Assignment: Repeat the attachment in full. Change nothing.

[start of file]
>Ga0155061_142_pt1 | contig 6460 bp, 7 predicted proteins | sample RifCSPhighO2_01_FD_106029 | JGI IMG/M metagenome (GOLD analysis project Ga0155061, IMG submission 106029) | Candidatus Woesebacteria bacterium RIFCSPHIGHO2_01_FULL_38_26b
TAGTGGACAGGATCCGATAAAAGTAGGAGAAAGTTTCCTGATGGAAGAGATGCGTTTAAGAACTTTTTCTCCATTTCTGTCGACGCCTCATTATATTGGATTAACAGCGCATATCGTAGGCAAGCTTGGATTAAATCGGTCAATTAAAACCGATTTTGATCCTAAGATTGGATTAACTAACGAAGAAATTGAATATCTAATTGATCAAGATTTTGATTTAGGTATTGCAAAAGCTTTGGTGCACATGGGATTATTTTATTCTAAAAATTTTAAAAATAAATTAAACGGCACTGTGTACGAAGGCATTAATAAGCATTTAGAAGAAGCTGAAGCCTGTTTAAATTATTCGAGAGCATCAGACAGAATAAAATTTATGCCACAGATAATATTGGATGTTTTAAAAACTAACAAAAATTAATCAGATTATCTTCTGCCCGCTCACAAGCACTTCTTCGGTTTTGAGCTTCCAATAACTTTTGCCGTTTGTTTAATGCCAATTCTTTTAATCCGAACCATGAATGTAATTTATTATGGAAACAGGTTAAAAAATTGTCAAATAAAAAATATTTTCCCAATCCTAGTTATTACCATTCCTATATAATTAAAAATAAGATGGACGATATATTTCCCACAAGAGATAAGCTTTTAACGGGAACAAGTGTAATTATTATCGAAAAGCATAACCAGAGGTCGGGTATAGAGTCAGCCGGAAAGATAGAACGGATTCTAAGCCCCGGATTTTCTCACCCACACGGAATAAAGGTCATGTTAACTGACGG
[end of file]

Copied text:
>Ga0155061_142_pt1 | contig 6460 bp, 7 predicted proteins | sample RifCSPhighO2_01_FD_106029 | JGI IMG/M metagenome (GOLD analysis project Ga0155061, IMG submission 106029) | Candidatus Woesebacteria bacterium RIFCSPHIGHO2_01_FULL_38_26b
TAGTGGACAGGATCCGATAAAAGTAGGAGAAAGTTTCCTGATGGAAGAGATGCGTTTAAGAACTTTTTCTCCATTTCTGTCGACGCCTCATTATATTGGATTAACAGCGCATATCGTAGGCAAGCTTGGATTAAATCGGTCAATTAAAACCGATTTTGATCCTAAGATTGGATTAACTAACGAAGAAATTGAATATCTAATTGATCAAGATTTTGATTTAGGTATTGCAAAAGCTTTGGTGCACATGGGATTATTTTATTCTAAAAATTTTAAAAATAAATTAAACGGCACTGTGTACGAAGGCATTAATAAGCATTTAGAAGAAGCTGAAGCCTGTTTAAATTATTCGAGAGCATCAGACAGAATAAAATTTATGCCACAGATAATATTGGATGTTTTAAAAACTAACAAAAATTAATCAGATTATCTTCTGCCCGCTCACAAGCACTTCTTCGGTTTTGAGCTTCCAATAACTTTTGCCGTTTGTTTAATGCCAATTCTTTTAATCCGAACCATGAATGTAATTTATTATGGAAACAGGTTAAAAAATTGTCAAATAAAAAATATTTTCCCAATCCTAGTTATTACCATTCCTATATAATTAAAAATAAGATGGACGATATATTTCCCACAAGAGATAAGCTTTTAACGGGAACAAGTGTAATTATTATCGAAAAGCATAACCAGAGGTCGGGTATAGAGTCAGCCGGAAAGATAGAACGGATTCTAAGCCCCGGATTTTCTCACCCACACGGAATAAAGGTCATGTTAACTGACGG